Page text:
Climate Change Response (Bilateral)

FY2016 Funding Recommendation:  
$506 million

 

Funding History

       Enacted   

       President's FY2016 Request   

       InterAction's FY2016 Recommendation

 *Data unavailable


Justification

 Key Facts

  • By 2050, 50 million more people – equivalent to the population of Spain – will be at risk of going hungry because of climate change. 

  • By 2050, there could be 25 million more malnourished children under the age of five compared to a world without climate change – that’s the equivalent of every child under the age of five in the U.S. and Canada combined.

  • By 2050, the warming and acidification of oceans due to climate change is projected to result in the classification of nearly all coral reefs as threatened, which would adversely impact reef fisheries and the approximately 500 million people who rely on these ecosystems for their livelihoods.1

Through the U.S. Global Climate Change Initiative (GCCI), bilateral climate funds help the most vulnerable countries adapt to adverse climate impacts. These funds also help countries mitigate greenhouse gas emissions through clean energy development and sustainable landscape management. Reports by the World Bank, Intergovernmental Panel on Climate Change (IPCC), and others document the already widespread human suffering and economic damage caused by extreme weather and other impacts of temperature increases.

Bilateral investments addressing climate change and extreme weather are essential to meet the basic needs of poor people for climate-resilient development. Investments in adaptation, clean energy, and sustainable landscapes promote global security, minimize instability, reduce the cost of disasters, address global hunger and health, protect long-standing U.S. investments in global development and conservation, and increase economic opportunities for U.S. businesses and workers. Every $1 invested in adaptation can generate returns of $1.45-$3.03; if the U.S. had just 14% of the clean technology market in the developing world, we could create 280,000-850,000 new jobs in the U.S.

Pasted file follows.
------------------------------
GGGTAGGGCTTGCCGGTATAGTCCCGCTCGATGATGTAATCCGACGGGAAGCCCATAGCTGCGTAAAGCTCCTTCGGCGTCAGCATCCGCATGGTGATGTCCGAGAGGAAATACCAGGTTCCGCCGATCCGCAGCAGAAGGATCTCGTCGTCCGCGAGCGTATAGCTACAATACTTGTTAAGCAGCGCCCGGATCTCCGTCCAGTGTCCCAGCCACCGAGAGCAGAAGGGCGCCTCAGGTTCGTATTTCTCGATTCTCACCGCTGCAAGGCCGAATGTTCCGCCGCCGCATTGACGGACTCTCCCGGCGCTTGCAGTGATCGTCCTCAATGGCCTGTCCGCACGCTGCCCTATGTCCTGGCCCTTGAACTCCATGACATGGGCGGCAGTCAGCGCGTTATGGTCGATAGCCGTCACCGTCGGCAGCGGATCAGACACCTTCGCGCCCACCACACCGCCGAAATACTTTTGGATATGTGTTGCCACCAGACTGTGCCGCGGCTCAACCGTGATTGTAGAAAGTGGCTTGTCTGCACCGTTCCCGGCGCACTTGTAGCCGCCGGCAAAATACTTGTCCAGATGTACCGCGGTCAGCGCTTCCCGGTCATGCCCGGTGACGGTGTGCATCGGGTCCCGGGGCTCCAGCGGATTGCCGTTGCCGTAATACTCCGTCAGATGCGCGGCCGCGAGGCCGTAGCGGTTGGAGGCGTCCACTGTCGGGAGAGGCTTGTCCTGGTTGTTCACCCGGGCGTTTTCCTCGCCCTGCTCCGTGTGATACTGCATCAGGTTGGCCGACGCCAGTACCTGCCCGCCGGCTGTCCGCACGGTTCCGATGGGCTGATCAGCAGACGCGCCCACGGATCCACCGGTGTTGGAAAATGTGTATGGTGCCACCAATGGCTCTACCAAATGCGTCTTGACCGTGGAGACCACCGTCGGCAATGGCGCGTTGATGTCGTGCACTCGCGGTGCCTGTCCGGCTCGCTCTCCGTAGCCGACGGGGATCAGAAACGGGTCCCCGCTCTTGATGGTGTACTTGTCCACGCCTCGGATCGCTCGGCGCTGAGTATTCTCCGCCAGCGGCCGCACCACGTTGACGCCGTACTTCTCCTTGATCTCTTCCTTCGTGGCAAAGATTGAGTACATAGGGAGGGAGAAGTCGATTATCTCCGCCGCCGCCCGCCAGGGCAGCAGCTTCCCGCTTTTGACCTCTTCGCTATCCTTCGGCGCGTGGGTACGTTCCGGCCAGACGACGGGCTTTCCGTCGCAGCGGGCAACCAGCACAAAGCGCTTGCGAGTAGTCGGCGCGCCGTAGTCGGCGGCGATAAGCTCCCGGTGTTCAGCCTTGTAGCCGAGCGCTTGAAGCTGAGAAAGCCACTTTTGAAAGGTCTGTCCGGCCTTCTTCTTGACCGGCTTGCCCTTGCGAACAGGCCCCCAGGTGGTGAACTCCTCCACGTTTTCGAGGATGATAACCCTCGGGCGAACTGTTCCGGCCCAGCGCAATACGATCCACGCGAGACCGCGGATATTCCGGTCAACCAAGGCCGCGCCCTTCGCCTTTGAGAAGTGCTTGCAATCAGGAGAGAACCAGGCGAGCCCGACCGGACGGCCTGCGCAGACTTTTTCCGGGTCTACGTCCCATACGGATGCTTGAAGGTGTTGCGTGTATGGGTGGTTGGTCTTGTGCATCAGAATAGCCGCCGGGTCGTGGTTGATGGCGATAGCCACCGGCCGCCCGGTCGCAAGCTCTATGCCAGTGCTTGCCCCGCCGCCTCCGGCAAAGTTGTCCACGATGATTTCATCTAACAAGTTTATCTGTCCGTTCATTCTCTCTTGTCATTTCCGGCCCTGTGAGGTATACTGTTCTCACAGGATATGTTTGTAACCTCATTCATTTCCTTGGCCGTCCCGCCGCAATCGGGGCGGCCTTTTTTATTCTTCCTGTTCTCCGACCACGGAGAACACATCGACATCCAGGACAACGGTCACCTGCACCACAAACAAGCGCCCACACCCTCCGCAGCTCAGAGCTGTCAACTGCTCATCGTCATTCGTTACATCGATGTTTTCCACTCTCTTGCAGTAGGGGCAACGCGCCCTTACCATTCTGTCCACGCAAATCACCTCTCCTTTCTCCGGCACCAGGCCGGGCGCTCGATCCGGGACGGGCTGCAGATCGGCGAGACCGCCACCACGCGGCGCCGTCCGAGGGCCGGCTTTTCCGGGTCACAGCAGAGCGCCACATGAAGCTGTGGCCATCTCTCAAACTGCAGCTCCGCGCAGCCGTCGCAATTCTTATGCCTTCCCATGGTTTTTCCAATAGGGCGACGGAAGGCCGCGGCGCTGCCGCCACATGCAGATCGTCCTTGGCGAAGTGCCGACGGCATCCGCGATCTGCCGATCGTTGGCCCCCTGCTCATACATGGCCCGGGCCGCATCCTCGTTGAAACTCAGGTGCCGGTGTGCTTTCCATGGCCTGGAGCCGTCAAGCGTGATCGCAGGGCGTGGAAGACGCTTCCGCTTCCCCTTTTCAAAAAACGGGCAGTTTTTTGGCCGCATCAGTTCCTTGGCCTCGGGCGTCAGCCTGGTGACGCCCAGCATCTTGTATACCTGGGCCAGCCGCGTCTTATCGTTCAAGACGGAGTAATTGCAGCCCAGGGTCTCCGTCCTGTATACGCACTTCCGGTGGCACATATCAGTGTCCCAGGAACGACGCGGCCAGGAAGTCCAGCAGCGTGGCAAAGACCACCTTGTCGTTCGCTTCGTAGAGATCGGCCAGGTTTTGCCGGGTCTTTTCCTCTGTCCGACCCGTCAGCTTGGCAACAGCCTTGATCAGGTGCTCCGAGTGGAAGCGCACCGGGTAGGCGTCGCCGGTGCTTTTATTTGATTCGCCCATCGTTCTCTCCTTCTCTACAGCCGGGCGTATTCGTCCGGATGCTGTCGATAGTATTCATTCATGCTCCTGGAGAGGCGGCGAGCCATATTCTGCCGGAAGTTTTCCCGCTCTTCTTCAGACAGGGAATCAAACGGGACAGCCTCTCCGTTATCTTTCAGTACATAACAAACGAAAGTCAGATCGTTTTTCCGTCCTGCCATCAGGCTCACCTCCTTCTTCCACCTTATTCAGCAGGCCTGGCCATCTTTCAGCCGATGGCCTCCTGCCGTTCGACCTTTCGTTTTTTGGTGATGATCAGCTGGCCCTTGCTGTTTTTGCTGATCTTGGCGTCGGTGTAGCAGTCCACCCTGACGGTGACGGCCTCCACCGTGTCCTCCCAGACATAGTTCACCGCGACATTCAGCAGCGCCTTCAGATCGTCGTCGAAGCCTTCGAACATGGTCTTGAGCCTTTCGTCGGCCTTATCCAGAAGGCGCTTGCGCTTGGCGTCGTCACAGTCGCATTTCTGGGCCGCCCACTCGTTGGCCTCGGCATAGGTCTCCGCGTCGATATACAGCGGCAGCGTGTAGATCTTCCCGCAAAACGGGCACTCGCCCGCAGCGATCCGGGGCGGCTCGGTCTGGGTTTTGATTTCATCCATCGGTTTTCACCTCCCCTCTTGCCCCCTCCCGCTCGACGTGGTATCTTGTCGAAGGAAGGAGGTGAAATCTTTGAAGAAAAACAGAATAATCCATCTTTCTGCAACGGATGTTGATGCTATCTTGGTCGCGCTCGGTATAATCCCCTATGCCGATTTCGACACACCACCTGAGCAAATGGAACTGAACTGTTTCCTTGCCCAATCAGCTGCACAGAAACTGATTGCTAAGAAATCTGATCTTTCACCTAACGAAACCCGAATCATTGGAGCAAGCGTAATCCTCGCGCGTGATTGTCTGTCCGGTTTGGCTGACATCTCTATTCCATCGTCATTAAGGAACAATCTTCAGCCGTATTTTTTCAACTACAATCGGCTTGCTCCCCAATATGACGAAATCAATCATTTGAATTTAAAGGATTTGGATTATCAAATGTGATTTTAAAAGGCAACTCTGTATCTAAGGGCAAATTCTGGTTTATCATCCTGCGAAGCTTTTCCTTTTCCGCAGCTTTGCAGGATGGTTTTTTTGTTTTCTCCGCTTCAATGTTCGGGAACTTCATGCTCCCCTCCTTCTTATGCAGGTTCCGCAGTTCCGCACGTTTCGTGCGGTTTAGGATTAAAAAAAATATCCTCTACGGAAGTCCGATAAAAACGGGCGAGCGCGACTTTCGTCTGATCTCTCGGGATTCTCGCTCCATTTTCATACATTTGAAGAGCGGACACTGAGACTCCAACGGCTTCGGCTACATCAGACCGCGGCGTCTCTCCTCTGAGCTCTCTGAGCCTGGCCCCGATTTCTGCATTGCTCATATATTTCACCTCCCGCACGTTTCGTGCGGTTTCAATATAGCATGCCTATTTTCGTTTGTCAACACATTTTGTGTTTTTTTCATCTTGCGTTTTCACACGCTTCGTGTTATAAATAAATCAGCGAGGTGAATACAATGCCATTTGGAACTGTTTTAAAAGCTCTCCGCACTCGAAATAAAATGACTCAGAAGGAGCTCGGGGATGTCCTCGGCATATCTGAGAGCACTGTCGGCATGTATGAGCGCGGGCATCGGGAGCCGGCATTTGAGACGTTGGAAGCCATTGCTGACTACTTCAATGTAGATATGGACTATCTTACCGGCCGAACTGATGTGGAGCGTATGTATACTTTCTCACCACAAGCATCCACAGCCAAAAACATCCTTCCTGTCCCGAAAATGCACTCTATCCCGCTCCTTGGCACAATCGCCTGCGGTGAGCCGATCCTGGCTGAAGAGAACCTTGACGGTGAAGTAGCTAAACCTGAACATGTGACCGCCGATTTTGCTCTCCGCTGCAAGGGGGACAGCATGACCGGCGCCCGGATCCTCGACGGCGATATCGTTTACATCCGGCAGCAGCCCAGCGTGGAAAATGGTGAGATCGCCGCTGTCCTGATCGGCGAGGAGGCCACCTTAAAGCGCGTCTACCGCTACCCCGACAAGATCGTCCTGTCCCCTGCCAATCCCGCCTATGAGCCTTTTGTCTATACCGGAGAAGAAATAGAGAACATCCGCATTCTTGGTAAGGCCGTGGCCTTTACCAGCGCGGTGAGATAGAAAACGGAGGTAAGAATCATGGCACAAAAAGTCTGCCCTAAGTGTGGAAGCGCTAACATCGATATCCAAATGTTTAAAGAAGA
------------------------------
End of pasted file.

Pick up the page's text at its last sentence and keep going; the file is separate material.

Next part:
Consistent with the President’s FY2015 budget request and the Senate FY2015 appropriations bill, InterAction recommends FY2016 funding levels of $506.25 million for GCCI bilateral assistance, including: $193.3 million for adaptation and mitigation; $189.45 million for clean energy; and $123.5 million for sustainable landscapes programs. This recommended level includes funding for the Least Developed Countries Fund (LDCF) and the Special Climate Change Fund (SCCF). It also includes funding from the International Organizations & Programs account for the IPCC / UN Framework Convention on Climate Change (UNFCCC) and the Montreal Protocol to support adaptation, mitigation, and clean energy programming.

Success Story:

Creating courses to combat climate change

Forested areas cover approximately one-quarter of the Asia-Pacific region, providing a wide array of benefits. Cambodia’s forests play an important role for 85% of the rural population. However, they are disappearing rapidly. Cambodia’s forests are being destroyed at a rate of 0.5% per year. The clearing of the forests leads to higher greenhouse gas emissions and contributes to global climate change. 

Professor Bunleng Se knew that his home country of Cambodia was vulnerable to climate change.Yet Se, who teaches at the Royal University of Phnom Penh, struggled to convey the true implications of climate change to his students. That changed when Se joined 32 other professors from 12 Southeast Asian universities and three U.S. universities to develop and test climate change teaching materials. Through the USAID-funded Lowering Emissions in Asia’s Forests (LEAF) regional program, Se and his team developed four climate change modules: basic climate change, forest carbon monitoring and measurement, low emission land use planning, and social and environmental soundness.

Se now incorporates these new materials into his courses, and his students are more actively engaged. They are also better able to describe technical concepts like climate methodology and the effects of greenhouse gas emissions.

“I am more confident in my teaching methods and the materials I use, and better able to inspire my students to understand, care about, and tackle climate change,” he says.

Photo Credit: Nicole Kravec/Winrock International

 


References 

1 Collins Rudolph, John. "Under the Sea, Coral Reefs in Peril," The New York Times, June 4, 2011. 

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